As we read the through the Old Testament numerous things are bound to challenge us, because they are unfamiliar, complex and sometimes because we have avoided reading them and now are confronted by them. I would suggest the latter is true of a reading from Tuesday’s passage on the Sabbath (today known as the Lord’s Day). This is especially the case today as many Christians and churches dismiss the Sabbath as no longer being authoritative for the Church (while inconsistently upholding the other 9 of the 10 commandments).
The challenging passage read:
A Sabbathbreaker Executed
While the people of Israel were in the wilderness, they found a man gathering sticks on the Sabbath day. And those who found him gathering sticks brought him to Moses and Aaron and to all the congregation. They put him in custody, because it had not been made clear what should be done to him. And the LORD said to Moses, “The man shall be put to death; all the congregation shall stone him with stones outside the camp.” And all the congregation brought him outside the camp and stoned him to death with stones, as the LORD commanded Moses. (Numbers 15:32-36 ESV)
Inter-tangled in this passage is both a moral law (keep the Sabbath) and a judicial law (stoning). While Israel’s judicial law is no longer authoritative Christians have always taken seriously the principles behind them and often structured western laws upon them. The law does underscore the importance of the Sabbath as part of God’s law and puts it forward as a foundational element of fostering a healthy relationship with Him. It has been instituted—for our benefit—as a chief means of grace to bless humanity and the Church.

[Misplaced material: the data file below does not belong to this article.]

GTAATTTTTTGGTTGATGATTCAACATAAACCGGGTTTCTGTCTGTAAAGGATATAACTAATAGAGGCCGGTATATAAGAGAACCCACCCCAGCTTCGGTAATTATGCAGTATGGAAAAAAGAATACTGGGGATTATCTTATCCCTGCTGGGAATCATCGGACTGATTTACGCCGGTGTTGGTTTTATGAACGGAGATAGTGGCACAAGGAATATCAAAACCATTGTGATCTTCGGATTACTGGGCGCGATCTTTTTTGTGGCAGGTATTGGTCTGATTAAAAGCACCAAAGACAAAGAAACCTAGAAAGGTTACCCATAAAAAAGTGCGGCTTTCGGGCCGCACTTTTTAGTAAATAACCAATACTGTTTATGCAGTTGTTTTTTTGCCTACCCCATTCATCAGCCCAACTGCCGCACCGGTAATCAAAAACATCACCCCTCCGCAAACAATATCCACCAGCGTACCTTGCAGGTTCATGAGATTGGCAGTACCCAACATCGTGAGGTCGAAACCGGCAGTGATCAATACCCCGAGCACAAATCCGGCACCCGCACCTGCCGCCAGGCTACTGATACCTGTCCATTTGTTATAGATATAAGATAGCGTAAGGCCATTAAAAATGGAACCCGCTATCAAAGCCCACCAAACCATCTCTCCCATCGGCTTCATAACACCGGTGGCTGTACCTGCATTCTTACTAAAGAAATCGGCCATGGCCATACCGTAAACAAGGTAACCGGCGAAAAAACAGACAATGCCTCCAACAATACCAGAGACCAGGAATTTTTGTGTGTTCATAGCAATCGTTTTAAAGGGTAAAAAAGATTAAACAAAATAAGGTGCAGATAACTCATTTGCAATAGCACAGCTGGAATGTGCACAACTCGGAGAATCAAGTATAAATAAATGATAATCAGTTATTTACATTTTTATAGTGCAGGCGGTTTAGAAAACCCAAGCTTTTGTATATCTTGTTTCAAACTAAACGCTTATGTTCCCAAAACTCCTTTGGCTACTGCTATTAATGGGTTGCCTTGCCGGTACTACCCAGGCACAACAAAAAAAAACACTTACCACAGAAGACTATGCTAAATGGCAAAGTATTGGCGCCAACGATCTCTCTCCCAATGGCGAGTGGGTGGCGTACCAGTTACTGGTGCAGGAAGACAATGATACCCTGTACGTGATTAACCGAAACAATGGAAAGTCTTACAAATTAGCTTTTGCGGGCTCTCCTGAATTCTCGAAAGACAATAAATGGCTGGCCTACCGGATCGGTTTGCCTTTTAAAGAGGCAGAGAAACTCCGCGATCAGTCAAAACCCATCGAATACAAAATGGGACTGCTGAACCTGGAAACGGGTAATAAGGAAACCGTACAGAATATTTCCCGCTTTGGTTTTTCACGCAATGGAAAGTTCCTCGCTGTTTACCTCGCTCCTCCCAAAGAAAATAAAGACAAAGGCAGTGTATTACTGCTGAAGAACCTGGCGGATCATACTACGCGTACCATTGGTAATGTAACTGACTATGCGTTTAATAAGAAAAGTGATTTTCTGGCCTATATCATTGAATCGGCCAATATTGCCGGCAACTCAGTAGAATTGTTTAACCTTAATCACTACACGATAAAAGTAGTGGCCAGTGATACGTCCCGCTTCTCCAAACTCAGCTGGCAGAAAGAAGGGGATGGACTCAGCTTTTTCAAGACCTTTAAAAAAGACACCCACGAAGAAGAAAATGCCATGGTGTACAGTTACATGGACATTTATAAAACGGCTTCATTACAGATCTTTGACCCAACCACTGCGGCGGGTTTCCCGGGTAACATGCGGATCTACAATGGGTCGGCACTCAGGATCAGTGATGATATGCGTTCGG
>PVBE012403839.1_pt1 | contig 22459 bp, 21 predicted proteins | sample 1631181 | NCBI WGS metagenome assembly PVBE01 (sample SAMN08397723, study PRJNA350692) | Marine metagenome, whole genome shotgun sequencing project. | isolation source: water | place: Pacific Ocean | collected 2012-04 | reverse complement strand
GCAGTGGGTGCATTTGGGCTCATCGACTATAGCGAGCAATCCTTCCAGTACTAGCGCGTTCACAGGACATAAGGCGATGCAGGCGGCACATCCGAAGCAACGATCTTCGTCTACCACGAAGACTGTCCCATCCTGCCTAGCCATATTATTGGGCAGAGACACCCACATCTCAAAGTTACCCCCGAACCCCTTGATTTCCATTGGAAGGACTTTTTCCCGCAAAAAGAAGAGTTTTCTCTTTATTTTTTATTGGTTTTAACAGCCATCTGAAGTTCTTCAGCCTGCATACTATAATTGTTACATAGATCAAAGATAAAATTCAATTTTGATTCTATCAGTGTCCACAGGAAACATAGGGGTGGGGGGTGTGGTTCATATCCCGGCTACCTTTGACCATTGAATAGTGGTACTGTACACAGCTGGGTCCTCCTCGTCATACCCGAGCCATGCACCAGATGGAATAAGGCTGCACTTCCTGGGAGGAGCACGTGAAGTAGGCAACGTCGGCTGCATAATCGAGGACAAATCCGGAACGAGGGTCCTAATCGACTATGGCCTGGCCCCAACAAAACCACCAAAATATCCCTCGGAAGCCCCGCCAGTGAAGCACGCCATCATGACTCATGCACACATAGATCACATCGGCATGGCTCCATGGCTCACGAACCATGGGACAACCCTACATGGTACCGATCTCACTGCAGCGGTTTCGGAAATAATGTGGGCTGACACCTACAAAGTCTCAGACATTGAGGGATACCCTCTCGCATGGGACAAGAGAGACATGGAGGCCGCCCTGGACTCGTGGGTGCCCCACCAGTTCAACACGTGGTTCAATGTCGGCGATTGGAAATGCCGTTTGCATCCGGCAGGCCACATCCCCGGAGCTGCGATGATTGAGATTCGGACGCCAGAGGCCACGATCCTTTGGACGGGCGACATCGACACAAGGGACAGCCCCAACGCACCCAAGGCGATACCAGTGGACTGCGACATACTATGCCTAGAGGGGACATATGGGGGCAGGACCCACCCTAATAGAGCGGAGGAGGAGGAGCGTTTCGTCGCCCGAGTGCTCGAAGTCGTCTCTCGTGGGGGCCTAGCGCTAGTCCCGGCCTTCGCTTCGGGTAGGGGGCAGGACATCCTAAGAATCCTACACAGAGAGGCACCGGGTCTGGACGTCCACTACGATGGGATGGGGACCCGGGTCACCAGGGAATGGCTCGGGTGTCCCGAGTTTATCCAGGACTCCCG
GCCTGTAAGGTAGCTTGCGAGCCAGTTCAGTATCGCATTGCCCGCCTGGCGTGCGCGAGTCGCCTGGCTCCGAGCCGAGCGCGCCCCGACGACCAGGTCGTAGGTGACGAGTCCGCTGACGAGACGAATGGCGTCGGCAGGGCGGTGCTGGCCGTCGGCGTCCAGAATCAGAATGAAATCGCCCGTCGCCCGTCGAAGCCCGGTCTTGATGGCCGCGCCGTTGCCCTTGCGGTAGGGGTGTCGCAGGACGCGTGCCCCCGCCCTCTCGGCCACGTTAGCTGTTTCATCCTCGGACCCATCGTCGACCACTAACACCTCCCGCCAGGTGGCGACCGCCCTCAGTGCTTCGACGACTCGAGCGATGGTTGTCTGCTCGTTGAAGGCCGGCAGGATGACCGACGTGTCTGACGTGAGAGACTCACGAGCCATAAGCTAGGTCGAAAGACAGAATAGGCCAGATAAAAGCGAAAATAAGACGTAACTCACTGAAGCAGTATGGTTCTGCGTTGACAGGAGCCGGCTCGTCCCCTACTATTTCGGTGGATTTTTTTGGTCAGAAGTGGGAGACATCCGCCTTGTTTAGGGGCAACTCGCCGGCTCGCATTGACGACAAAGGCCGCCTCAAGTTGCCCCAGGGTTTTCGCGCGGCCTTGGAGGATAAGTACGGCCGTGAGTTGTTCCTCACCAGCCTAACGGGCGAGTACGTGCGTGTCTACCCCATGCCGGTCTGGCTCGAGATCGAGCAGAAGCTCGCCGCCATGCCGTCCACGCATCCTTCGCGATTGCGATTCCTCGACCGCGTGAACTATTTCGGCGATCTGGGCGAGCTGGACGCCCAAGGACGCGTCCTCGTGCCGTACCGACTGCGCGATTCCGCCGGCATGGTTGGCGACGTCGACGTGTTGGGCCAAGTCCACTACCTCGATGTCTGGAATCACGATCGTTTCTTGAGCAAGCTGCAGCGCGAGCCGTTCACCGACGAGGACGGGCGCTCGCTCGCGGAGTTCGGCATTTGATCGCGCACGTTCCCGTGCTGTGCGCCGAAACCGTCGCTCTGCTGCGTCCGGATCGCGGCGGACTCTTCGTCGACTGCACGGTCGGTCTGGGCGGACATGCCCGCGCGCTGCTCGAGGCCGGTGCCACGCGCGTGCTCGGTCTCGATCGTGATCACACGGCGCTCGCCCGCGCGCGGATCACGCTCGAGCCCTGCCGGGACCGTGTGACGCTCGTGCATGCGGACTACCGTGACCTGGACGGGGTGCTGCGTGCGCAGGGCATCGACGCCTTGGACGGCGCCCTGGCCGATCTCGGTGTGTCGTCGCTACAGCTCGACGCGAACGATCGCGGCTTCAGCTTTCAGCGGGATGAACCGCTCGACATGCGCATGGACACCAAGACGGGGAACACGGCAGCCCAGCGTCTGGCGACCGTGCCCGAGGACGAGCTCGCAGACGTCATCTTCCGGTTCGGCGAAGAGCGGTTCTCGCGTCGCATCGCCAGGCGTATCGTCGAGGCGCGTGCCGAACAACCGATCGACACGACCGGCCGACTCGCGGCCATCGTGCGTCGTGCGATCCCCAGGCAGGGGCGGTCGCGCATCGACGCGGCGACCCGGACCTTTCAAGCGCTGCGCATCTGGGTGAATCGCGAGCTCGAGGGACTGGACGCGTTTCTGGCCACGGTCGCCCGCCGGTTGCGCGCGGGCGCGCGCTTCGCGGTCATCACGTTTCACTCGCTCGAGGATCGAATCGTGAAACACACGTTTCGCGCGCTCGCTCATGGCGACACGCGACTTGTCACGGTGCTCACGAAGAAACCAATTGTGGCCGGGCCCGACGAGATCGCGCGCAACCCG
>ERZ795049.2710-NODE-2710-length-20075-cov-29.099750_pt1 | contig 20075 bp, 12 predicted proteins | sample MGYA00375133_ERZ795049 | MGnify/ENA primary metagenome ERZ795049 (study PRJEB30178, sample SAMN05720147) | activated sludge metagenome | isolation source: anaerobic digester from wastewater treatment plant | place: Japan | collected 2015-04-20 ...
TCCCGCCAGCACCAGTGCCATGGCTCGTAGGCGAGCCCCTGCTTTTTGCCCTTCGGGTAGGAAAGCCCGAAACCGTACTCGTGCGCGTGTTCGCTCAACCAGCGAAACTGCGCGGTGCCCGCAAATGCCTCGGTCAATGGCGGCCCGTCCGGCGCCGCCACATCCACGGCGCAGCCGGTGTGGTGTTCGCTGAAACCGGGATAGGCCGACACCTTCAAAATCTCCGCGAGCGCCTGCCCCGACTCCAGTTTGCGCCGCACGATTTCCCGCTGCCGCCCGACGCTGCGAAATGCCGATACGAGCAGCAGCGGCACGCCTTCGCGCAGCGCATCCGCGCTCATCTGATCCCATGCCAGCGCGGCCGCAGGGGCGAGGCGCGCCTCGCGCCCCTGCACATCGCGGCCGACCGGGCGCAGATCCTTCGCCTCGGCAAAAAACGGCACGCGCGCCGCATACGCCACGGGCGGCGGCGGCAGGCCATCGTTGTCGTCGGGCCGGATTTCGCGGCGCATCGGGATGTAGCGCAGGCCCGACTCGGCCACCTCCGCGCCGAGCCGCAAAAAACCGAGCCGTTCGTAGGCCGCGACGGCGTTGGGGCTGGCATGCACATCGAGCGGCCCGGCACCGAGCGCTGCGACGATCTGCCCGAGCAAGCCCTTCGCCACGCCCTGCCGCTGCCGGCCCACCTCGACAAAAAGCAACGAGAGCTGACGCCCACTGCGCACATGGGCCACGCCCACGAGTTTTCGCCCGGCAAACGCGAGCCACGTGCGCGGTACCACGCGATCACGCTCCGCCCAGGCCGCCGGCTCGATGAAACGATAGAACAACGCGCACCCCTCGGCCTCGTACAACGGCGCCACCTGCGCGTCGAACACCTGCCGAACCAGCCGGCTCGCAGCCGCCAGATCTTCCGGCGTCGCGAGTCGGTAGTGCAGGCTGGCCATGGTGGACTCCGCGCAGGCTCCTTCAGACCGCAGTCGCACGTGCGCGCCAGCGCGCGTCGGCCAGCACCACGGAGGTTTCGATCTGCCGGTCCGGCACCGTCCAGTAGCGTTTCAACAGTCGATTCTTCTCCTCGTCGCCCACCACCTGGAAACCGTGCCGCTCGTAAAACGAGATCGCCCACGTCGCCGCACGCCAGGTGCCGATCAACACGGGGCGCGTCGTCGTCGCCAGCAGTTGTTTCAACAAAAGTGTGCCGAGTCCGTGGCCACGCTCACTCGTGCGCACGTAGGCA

Given that we are reading the Old Testament we have come across the Sabbath a lot and will continue to do so. Indeed the Sabbath (not “sabbath”) is a central theme in the Bible. We recently came across the Sabbath in Ex 20:8-11 (did anyone notice the greatest stress in length is applied to this command?). In this week’s morning sermon Stewart Heap also drew our attention in Lev 26 to three things that we essential for either bringing blessings or curses to the Israelites: 1) not making idols, 2) keeping the LORD’s Sabbaths and 3) upholding His statutes and commandments.
Have you ever wondered about the relationship between the 1st and 4th commands in the 10 Commandments? Why is the Sabbath on the “God side” of the two tablets? Why did the prophets dwell so often and so particularly on these two commands? “The answer is uncomfortable but important. Here was the reason: the Sabbath reveals our idols. The prophets knew that where there is idolatry, there you will find a people struggling – if even trying – to keep the Sabbath; and where the Sabbath is a burden, there you will find a people caught up in all kinds of idolatry. What is it that keeps them from obeying the Sabbath? What is it they find hard to give up? What is it they would rather be doing? There it is. Now you know their idol.” But do we take this all as seriously as the passage suggests?